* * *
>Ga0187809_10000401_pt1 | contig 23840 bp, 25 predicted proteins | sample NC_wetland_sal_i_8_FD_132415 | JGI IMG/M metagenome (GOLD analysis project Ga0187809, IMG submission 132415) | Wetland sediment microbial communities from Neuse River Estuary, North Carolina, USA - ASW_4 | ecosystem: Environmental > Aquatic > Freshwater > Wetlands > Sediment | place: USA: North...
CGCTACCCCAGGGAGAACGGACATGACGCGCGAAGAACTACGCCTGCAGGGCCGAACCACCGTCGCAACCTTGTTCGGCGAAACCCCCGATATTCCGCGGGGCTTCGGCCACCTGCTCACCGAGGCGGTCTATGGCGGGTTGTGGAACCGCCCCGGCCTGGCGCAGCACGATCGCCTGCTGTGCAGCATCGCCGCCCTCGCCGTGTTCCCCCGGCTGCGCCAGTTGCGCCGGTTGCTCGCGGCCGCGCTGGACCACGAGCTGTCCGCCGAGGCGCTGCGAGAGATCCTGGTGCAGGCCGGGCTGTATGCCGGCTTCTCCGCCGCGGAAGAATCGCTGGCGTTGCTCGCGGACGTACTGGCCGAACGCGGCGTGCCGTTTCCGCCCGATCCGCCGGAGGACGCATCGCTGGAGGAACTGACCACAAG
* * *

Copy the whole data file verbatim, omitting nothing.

>Ga0187809_10000401_pt1 | contig 23840 bp, 25 predicted proteins | sample NC_wetland_sal_i_8_FD_132415 | JGI IMG/M metagenome (GOLD analysis project Ga0187809, IMG submission 132415) | Wetland sediment microbial communities from Neuse River Estuary, North Carolina, USA - ASW_4 | ecosystem: Environmental > Aquatic > Freshwater > Wetlands > Sediment | place: USA: North...
CGCTACCCCAGGGAGAACGGACATGACGCGCGAAGAACTACGCCTGCAGGGCCGAACCACCGTCGCAACCTTGTTCGGCGAAACCCCCGATATTCCGCGGGGCTTCGGCCACCTGCTCACCGAGGCGGTCTATGGCGGGTTGTGGAACCGCCCCGGCCTGGCGCAGCACGATCGCCTGCTGTGCAGCATCGCCGCCCTCGCCGTGTTCCCCCGGCTGCGCCAGTTGCGCCGGTTGCTCGCGGCCGCGCTGGACCACGAGCTGTCCGCCGAGGCGCTGCGAGAGATCCTGGTGCAGGCCGGGCTGTATGCCGGCTTCTCCGCCGCGGAAGAATCGCTGGCGTTGCTCGCGGACGTACTGGCCGAACGCGGCGTGCCGTTTCCGCCCGATCCGCCGGAGGACGCATCGCTGGAGGAACTGACCACAAG